Mary Walker: Bringing the world to Kenya
April 16, 2009
Narok, KENYA — Editor’s note: Routt County resident Mary Walker works at the Tasaru Girls Rescue Centre in Narok, Kenya. The center provides a safehouse for Maasai girls who have escaped or been rescued from female genital mutilation and forced childhood marriage. Walker’s updates from Kenya appear periodically in the Steamboat Today.
Kenyan Minister of Justice Martha Karua announced her resignation Monday. Karua is considered to have a legitimate shot at becoming president of Kenya in 2012, and her resignation signals her need to separate herself from the corruption and instability of the current government. Other members of the Kenyan parliament have resigned in recent days, as well.
Kofi Annan, the former head of the United Nations, has announced he is prepared to disclose a list of members of the Kenyan parliament who have been found to be responsible for inciting the terrible ethnic violence that shook Kenya last year after flawed national elections.
He has given the Kenyan government a choice – either hold tribunals within Kenya to prosecute these members of parliament, or with his disclosure of their names, they will be brought before international human rights court in Geneva.
Annan has said he will wait until late July for Kenya to act on its own. The vice president was quoted as saying Annan should mind his own business, but thanks for the help in saving the country from ethnic genocide last year.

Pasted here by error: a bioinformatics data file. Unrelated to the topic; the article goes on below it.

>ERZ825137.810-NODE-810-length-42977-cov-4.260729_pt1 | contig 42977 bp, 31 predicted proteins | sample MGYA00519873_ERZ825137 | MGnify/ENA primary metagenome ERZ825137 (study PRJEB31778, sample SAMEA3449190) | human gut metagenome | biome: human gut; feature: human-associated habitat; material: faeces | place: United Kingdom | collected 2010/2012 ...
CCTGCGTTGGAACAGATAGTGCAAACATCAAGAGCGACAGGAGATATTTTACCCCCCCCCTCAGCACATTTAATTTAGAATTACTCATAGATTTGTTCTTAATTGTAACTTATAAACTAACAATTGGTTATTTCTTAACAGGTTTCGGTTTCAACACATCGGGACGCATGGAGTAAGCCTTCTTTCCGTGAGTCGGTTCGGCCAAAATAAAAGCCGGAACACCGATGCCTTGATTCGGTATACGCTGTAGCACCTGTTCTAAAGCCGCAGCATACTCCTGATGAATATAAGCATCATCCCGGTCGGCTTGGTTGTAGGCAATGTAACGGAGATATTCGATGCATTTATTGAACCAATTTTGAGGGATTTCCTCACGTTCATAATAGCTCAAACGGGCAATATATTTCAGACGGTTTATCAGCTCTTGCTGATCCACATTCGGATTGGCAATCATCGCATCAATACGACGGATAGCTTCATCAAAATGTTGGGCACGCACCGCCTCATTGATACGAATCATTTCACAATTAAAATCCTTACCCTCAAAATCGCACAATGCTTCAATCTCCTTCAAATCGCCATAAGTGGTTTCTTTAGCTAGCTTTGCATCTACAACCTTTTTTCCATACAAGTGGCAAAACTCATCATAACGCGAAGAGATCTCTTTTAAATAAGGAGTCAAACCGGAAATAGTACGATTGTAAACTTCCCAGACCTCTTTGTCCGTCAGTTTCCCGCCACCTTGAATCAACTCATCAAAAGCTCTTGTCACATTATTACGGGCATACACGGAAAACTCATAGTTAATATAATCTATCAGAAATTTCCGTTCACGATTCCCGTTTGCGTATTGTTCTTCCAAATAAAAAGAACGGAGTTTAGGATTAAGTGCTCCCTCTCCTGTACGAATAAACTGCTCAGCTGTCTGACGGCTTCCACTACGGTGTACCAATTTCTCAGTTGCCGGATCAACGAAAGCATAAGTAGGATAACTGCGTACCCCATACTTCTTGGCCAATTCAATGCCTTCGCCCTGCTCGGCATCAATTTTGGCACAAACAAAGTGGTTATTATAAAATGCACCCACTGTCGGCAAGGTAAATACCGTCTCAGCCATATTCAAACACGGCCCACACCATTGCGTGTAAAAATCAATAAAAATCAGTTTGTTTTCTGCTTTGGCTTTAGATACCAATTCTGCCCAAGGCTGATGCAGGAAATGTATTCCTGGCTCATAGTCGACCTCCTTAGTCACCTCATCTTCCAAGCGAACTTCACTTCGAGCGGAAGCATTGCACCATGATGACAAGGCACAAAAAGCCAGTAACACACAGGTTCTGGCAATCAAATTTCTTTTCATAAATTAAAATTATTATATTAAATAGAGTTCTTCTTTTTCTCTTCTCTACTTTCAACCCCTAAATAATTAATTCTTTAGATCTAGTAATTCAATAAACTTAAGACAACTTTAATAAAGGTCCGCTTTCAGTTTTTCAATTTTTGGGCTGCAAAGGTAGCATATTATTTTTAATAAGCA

Of course, the problem is that all of the people on this list (many of the names have been leaked; they are no surprise, including the member of parliament for Narok, where the rescue center is located) are powerful, connected and have a well-constructed wall of protection around them. All government officials do, don’t they? It is highly unlikely that the Kenyan government is going to send its own down the river.
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So, the general expectation is that August will be a very difficult time here in Kenya. The two rival political parties, which are barely functioning together in a “coalition” government, are separately holding rallies in the next few days. These rallies often are where the trouble starts, because strong party and ethnic rhetoric takes over.
I read the news about Karua’s resignation in the newspaper with Caro, one of the older girls here at the rescue center. Caro is in her last year of secondary school and spends every minute studying. We have agreed that she will take a short break at 5 p.m. each day so that we can read the newspaper together. She is very savvy, loves politics, and her perspective is spot on. She picked up on the notion that Karua needs to separate herself from the current situation in order to have a shot in 2012 before a journalist from the Christian Science Monitor told me the same thing in an e-mail. There’s no doubt these girls are bright.
But later, while reading an article about North Korea, Caro asked me whether people who live in Russia are Arabs. It provides a good example of how insulated these girls are from the larger world. As our conversation turned to Cuba, I had to explain communism. Imagine explaining to a Maasai girl from the bush why we find “communism” so abhorrent – exactly what is wrong with the notion that people who have (far) more than they need to survive can help those who do not?
So, I find myself in the role of trying to bring these girls into the world as well as bring the world to them.
To contact Mary Walker, e-mail firstname.lastname@example.org